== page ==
• HSBC claims it is 10 times more efficient to issue digital debt using blockchains, so why would it not then pay coupons digitally, via a stablecoin?

  • DeFi sector offers access to EURt (Tether Euro stablecoin) for lending and borrowing but it can also be done by using Tether’s USDT. This is possible by using the DeFi app from Cream Finance.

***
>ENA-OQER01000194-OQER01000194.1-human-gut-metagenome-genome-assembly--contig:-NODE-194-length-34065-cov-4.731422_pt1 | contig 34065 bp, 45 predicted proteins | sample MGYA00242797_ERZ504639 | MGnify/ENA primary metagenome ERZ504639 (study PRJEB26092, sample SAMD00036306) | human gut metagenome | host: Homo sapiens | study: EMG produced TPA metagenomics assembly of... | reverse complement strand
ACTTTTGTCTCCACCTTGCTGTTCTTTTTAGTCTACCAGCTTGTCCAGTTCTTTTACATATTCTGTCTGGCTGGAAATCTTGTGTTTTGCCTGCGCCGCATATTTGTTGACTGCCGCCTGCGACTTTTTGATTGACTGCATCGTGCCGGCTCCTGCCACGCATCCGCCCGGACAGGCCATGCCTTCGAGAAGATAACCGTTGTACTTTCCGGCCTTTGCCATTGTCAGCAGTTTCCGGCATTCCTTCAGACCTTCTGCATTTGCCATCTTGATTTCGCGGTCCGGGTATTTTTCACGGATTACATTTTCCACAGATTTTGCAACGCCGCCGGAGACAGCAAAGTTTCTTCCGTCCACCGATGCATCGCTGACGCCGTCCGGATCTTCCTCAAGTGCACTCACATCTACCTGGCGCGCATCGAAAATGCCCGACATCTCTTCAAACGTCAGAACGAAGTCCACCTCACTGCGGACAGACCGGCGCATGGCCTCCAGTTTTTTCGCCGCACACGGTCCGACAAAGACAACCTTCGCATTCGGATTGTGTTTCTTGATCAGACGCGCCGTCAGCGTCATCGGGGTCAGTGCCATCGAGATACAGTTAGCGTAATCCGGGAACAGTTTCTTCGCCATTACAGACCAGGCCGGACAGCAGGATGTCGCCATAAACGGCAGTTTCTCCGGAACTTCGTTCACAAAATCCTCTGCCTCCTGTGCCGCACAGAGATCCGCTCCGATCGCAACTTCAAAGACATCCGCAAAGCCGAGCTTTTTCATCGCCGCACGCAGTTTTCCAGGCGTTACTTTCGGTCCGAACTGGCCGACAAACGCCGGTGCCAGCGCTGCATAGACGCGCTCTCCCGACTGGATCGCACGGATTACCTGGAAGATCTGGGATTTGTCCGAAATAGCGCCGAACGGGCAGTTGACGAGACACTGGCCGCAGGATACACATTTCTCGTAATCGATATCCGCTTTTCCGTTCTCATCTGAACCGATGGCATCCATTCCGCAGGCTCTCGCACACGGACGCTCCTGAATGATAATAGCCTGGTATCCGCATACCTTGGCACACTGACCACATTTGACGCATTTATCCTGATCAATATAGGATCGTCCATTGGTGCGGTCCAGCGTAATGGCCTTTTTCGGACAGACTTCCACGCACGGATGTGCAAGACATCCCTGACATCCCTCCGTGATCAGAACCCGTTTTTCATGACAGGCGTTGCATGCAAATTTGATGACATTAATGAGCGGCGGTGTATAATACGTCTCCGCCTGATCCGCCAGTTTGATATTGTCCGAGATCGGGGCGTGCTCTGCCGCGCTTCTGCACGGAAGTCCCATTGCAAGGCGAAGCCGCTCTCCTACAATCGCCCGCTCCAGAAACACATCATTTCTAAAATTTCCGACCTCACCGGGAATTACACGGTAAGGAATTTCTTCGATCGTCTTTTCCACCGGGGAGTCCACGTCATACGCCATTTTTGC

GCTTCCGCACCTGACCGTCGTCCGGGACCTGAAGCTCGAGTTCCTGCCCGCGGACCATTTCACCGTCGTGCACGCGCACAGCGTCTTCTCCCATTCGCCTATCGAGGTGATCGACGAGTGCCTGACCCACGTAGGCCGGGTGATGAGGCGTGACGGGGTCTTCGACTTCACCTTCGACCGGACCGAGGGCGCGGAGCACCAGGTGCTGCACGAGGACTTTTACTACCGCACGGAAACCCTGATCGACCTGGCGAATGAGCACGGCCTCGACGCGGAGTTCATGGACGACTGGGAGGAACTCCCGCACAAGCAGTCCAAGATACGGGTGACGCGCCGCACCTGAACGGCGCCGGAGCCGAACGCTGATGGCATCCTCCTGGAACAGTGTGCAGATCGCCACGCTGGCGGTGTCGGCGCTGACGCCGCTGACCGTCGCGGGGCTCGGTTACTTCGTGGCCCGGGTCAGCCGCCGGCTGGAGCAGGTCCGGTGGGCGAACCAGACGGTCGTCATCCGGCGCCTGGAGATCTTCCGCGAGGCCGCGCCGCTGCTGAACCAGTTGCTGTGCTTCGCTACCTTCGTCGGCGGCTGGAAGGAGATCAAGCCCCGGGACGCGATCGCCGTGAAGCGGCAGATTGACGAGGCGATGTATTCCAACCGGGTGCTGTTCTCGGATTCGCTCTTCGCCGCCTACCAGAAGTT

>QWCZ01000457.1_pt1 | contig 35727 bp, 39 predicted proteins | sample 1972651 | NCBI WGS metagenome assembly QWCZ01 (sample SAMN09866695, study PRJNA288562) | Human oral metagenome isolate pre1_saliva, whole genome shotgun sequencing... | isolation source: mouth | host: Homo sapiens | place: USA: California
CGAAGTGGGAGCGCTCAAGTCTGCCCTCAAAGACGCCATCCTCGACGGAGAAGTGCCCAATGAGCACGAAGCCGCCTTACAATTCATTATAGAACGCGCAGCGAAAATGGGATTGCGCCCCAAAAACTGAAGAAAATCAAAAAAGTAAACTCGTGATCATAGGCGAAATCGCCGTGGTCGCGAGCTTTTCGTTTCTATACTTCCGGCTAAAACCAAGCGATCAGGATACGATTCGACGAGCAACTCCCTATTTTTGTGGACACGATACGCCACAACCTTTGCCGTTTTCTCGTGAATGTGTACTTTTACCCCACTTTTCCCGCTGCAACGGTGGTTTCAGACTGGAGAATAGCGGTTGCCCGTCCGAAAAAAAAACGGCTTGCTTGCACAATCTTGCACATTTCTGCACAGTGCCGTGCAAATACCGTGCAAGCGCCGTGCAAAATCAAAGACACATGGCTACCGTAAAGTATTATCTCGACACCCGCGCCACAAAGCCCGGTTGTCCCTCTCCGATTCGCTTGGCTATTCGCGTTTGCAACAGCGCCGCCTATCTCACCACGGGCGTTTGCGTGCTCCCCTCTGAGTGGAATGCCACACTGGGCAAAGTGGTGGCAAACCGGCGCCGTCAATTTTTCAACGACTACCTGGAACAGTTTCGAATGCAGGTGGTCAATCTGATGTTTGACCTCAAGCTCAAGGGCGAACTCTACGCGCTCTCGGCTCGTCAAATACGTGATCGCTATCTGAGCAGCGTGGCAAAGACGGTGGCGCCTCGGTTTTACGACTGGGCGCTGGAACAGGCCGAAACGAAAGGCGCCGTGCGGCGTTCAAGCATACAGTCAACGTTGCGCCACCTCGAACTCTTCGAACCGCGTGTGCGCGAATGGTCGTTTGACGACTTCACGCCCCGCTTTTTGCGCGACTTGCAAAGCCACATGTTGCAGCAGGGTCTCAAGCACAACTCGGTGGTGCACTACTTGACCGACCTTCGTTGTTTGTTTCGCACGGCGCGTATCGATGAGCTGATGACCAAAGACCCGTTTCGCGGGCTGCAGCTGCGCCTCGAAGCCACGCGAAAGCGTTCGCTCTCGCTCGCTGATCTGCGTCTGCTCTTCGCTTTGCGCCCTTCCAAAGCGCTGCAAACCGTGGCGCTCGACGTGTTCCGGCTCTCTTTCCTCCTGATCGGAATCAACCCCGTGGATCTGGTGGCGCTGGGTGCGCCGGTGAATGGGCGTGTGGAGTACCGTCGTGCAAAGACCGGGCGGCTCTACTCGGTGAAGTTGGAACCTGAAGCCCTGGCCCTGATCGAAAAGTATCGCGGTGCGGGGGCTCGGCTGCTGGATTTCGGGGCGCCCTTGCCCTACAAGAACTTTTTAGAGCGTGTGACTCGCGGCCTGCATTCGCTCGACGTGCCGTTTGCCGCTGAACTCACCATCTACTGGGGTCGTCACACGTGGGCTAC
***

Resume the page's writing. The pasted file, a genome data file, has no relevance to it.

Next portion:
It seems inevitable that it is not if, but when, we will see many other countries follow the lead of China, the Bahamas, Antigua and Barbuda and Saint Lucia, which have launched their own CBDCs. According to Mckinsey, middlemen and intermediaries involved in payments around the world made as much as $2trillion from their services in 2019 alone. Digital currencies are expected to be able to remove a large part of these transaction fees and, if successful, will be a benefit for us all. There is growing interest that, as more and more CBDCs are launched, these Digital Assets are seen as being able to bring greater efficiency and a reduction in costs to payments as well as offering governments a new tool with which to control their economies. Furthermore, the need for stablecoins will grow, too, as we see the rise of Digital Assets backed by real estate, equities and bonds - not to mention the new investment opportunities being created in the crypto, DeFi and NFT sectors.